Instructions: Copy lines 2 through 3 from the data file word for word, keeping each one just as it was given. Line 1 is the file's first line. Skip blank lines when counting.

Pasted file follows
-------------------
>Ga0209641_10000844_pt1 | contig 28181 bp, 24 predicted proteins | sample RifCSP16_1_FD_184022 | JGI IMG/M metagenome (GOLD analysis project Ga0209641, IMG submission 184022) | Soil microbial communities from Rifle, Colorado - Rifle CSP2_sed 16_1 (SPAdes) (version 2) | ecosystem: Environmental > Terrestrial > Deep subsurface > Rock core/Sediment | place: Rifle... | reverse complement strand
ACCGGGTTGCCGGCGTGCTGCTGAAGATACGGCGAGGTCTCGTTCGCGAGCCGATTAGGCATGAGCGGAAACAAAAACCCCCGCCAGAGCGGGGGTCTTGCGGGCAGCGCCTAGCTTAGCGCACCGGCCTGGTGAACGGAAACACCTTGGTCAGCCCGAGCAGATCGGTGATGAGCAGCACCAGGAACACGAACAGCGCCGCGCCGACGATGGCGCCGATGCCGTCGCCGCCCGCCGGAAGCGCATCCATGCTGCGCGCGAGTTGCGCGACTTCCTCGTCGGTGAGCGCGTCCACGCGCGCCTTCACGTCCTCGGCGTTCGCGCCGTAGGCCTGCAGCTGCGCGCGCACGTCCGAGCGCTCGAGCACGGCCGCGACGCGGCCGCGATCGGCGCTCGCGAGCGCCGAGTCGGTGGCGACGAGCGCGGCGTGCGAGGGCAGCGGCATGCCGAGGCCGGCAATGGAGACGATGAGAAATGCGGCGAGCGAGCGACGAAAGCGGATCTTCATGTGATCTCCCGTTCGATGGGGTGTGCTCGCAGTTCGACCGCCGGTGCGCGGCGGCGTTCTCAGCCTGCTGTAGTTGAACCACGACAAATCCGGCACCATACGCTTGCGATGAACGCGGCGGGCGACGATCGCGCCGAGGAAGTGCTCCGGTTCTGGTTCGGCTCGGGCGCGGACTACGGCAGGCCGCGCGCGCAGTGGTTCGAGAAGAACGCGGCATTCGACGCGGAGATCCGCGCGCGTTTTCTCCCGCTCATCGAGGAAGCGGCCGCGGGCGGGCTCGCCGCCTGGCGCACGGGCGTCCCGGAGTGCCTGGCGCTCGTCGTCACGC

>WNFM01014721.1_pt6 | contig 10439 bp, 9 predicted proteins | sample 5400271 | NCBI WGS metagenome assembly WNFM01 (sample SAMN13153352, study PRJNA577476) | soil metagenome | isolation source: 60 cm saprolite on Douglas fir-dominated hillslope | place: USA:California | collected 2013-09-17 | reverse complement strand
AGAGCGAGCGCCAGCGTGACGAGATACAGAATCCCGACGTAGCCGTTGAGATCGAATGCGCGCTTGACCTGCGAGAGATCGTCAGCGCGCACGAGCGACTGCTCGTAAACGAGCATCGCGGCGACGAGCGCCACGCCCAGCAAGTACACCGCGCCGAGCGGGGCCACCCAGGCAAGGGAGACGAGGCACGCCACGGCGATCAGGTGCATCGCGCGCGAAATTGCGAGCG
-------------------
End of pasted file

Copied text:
ACCGGGTTGCCGGCGTGCTGCTGAAGATACGGCGAGGTCTCGTTCGCGAGCCGATTAGGCATGAGCGGAAACAAAAACCCCCGCCAGAGCGGGGGTCTTGCGGGCAGCGCCTAGCTTAGCGCACCGGCCTGGTGAACGGAAACACCTTGGTCAGCCCGAGCAGATCGGTGATGAGCAGCACCAGGAACACGAACAGCGCCGCGCCGACGATGGCGCCGATGCCGTCGCCGCCCGCCGGAAGCGCATCCATGCTGCGCGCGAGTTGCGCGACTTCCTCGTCGGTGAGCGCGTCCACGCGCGCCTTCACGTCCTCGGCGTTCGCGCCGTAGGCCTGCAGCTGCGCGCGCACGTCCGAGCGCTCGAGCACGGCCGCGACGCGGCCGCGATCGGCGCTCGCGAGCGCCGAGTCGGTGGCGACGAGCGCGGCGTGCGAGGGCAGCGGCATGCCGAGGCCGGCAATGGAGACGATGAGAAATGCGGCGAGCGAGCGACGAAAGCGGATCTTCATGTGATCTCCCGTTCGATGGGGTGTGCTCGCAGTTCGACCGCCGGTGCGCGGCGGCGTTCTCAGCCTGCTGTAGTTGAACCACGACAAATCCGGCACCATACGCTTGCGATGAACGCGGCGGGCGACGATCGCGCCGAGGAAGTGCTCCGGTTCTGGTTCGGCTCGGGCGCGGACTACGGCAGGCCGCGCGCGCAGTGGTTCGAGAAGAACGCGGCATTCGACGCGGAGATCCGCGCGCGTTTTCTCCCGCTCATCGAGGAAGCGGCCGCGGGCGGGCTCGCCGCCTGGCGCACGGGCGTCCCGGAGTGCCTGGCGCTCGTCGTCACGC

>WNFM01014721.1_pt6 | contig 10439 bp, 9 predicted proteins | sample 5400271 | NCBI WGS metagenome assembly WNFM01 (sample SAMN13153352, study PRJNA577476) | soil metagenome | isolation source: 60 cm saprolite on Douglas fir-dominated hillslope | place: USA:California | collected 2013-09-17 | reverse complement strand